## Preprints (rote Reihe) des Fachbereich Mathematik

### Refine

#### Has Fulltext

- yes (11) (remove)

223

Let \(a_1, i:=1,\dots,m\), be an i.i.d. sequence taking values in \(\mathbb{R}^n\), whose convex hull is interpreted as a stochastic polyhedron \(P\). For a special class of random variables, which decompose additively relative to their boundary simplices, eg. the volume of \(P\), simple integral representations of its first two moments are given in case of rotationally symmetric distributions in order to facilitate estimations of variances or to quantify large deviations from the mean.

276

Let \(a_1,\dots,a_n\) be independent random points in \(\mathbb{R}^d\) spherically symmetrically but not necessarily identically distributed. Let \(X\) be the random polytope generated as the convex hull of \(a_1,\dots,a_n\) and for any \(k\)-dimensional subspace \(L\subseteq \mathbb{R}^d\) let \(Vol_L(X) :=\lambda_k(L\cap X)\) be the volume of \(X\cap L\) with respect to the \(k\)-dimensional Lebesgue measure \(\lambda_k, k=1,\dots,d\). Furthermore, let \(F^{(i)}\)(t):= \(\bf{Pr}\) \(\)(\(\Vert a_i \|_2\leq t\)),
\(t \in \mathbb{R}^+_0\) , be the radial distribution function of \(a_i\). We prove that the expectation
functional \(\Phi_L\)(\(F^{(1)}, F^{(2)},\dots, F^{(n)})\) := \(E(Vol_L(X)\)) is strictly decreasing in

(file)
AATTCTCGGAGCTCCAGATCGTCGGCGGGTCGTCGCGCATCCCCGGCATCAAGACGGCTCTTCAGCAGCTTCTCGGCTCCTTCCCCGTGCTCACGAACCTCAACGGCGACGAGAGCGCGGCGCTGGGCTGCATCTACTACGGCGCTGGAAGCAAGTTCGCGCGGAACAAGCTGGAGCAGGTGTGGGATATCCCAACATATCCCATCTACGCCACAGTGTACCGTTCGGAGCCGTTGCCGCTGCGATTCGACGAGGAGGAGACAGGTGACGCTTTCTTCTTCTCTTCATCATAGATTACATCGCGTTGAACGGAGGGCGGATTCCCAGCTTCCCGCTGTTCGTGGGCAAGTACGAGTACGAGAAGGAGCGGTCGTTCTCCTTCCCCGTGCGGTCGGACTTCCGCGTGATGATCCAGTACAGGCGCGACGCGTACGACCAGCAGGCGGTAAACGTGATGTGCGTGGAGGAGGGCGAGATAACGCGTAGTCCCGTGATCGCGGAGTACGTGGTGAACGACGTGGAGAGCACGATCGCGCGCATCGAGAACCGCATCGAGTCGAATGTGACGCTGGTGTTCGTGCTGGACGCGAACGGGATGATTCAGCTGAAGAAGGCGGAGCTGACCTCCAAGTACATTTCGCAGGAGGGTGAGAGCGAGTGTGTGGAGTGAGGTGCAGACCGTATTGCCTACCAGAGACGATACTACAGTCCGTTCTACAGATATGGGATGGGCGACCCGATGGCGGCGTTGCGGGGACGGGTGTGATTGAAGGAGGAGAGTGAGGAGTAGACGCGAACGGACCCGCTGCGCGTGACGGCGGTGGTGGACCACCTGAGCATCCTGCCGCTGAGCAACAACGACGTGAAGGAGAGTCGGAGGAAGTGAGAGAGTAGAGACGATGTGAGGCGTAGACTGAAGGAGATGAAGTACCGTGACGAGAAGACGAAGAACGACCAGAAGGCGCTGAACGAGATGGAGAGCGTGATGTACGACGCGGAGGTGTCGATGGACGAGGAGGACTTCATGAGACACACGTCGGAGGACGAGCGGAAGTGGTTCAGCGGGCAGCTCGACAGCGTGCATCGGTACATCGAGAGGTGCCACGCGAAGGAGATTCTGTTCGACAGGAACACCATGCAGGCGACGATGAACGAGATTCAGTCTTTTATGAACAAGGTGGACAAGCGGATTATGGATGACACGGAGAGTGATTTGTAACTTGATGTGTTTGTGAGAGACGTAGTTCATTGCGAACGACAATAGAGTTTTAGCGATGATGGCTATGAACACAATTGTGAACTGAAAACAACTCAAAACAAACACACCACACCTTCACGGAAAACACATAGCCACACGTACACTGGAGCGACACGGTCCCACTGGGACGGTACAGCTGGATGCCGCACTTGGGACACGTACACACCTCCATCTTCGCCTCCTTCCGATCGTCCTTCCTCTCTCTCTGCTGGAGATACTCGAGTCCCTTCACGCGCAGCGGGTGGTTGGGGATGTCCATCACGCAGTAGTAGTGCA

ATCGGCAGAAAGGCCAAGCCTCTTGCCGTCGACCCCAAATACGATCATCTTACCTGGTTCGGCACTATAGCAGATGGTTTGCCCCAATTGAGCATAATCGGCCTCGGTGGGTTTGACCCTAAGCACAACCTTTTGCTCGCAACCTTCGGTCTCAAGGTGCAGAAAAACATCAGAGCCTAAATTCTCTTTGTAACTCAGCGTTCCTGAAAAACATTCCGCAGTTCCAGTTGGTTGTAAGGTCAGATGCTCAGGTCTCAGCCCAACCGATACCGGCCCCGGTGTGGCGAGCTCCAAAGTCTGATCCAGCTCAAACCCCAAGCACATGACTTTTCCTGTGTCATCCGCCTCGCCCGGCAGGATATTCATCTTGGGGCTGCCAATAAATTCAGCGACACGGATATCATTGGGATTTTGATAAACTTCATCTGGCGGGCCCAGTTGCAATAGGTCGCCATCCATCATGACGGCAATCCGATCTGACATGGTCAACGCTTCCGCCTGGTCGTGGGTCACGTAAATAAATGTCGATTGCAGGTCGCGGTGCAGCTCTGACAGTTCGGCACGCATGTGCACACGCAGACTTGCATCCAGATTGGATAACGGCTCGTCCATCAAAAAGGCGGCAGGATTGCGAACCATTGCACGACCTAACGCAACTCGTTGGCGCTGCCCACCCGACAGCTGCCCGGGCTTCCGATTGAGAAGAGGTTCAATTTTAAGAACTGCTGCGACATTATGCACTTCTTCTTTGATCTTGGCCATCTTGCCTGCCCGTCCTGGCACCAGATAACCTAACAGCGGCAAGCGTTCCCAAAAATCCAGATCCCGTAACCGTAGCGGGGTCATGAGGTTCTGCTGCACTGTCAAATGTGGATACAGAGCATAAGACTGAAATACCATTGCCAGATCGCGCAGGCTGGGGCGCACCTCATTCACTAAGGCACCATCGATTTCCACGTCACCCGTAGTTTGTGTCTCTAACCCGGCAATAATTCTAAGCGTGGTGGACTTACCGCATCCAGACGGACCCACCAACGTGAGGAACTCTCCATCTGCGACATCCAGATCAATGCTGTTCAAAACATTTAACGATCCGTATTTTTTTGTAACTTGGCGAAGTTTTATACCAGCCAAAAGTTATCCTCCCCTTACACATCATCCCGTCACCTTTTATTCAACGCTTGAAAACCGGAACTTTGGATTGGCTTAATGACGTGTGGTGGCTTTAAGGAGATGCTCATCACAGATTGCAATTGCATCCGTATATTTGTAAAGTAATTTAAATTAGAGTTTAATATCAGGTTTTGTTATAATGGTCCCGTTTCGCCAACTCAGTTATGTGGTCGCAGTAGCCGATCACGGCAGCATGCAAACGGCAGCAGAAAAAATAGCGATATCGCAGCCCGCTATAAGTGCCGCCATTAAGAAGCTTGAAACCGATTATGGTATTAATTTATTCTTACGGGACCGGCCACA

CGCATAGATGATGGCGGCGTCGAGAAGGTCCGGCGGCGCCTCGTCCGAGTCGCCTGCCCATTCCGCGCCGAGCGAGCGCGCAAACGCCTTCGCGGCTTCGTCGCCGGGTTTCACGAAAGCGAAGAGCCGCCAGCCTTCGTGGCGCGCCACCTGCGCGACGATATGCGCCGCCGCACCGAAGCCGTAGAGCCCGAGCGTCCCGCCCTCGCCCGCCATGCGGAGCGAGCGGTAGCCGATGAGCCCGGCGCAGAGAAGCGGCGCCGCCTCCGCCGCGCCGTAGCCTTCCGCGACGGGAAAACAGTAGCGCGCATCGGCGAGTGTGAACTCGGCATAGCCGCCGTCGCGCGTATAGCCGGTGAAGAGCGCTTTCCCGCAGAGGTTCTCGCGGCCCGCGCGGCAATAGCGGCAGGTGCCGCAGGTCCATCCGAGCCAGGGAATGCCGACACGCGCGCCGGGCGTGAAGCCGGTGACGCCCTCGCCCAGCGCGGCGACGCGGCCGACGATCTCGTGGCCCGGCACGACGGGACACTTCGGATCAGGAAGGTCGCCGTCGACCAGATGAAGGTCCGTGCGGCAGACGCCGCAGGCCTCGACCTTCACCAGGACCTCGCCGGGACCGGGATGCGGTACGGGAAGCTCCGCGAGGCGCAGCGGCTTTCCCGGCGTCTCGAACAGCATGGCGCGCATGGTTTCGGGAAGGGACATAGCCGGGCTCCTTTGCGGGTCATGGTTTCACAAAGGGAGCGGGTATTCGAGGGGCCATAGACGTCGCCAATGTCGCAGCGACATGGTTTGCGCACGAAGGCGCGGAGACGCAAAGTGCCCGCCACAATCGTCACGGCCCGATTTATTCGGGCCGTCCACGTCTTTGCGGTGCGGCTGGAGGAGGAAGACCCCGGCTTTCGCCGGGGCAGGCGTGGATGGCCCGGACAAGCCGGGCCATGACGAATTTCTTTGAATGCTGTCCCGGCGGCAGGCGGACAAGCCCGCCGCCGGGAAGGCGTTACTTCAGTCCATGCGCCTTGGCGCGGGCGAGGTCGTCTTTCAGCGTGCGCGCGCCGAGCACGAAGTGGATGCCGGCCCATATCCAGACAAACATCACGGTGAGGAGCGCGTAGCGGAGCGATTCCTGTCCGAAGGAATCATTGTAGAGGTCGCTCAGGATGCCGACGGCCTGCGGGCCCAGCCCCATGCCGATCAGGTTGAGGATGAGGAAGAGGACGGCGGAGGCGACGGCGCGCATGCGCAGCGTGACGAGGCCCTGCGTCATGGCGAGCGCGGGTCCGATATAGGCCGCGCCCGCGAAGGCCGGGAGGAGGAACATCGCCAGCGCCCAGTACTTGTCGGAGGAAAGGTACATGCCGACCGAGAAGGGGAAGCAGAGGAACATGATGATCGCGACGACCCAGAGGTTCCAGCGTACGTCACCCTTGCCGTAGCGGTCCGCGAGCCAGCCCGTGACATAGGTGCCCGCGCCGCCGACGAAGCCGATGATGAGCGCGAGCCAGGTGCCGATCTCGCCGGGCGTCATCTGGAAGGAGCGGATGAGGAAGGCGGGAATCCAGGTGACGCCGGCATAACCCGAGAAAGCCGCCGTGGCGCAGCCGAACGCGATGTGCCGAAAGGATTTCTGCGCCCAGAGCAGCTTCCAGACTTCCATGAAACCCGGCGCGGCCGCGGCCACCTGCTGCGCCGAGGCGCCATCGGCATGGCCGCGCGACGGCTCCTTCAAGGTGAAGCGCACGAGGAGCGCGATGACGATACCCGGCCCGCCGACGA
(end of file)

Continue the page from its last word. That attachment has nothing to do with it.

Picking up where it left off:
each argument, i.e. if \(F^{(i)}(t) \le G^{(i)}(t)t\), \(t \in {R}^+_0\), but \(F^{(i)} \not\equiv G^{(i)}\), we show \(\Phi\) \((\dots, F^{(i)}, \dots\)) > \(\Phi(\dots,G^{(i)},\dots\)). The proof is clone in the more general framework
of continuous and \(f\)- additive polytope functionals.

245

Let \(A\):= {\(a_i\mid i= 1,\dots,m\)} be an i.i.d. random sample in (\mathbb{R}^n\), which we consider a random polyhedron, either as the convex hull of the \(a_i\) or as the intersection of halfspaces {\(x \mid a ^T_i x\leq 1\)}. We introduce a class of polyhedral functionals we will call "additive-type functionals", which covers a number of polyhedral functionals discussed in different mathematical fields, where the emphasis in our contribution will be on those, which arise in linear optimization theory. The class of additive-type functionals is a suitable setting in order to unify and to simplify the asymptotic probabilistic analysis of first and second moments of polyhedral functionals. We provide examples of asymptotic results on expectations and on variances.

262

Let \(a_1,\dots,a_m\) be i.i .d. vectors uniform on the unit sphere in \(\mathbb{R}^n\), \(m\ge n\ge3\) and let \(X\):= {\(x \in \mathbb{R}^n \mid a ^T_i x\leq 1\)} be the random polyhedron generated by. Furthermore, for linearly independent vectors \(u\), \(\bar u\) in \(\mathbb{R}^n\), let \(S_{u, \bar u}(X)\) be the number of shadow vertices of \(X\) in \(span (u, \bar u\)). The paper provides an asymptotic expansion of the expectation value \(E (S_{u, \bar u})\) for fixed \(n\) and \(m\to\infty\). The first terms of the expansion are given explicitly. Our investigation of \(E (S_{u, \bar u})\) is closely connected to Borgwardt's probabilistic analysis of the shadow vertex algorithm - a parametric variant of the simplex algorithm. We obtain an improved asymptotic upper bound for the number of pivot steps required by the shadow vertex algorithm for uniformly on the sphere distributed data.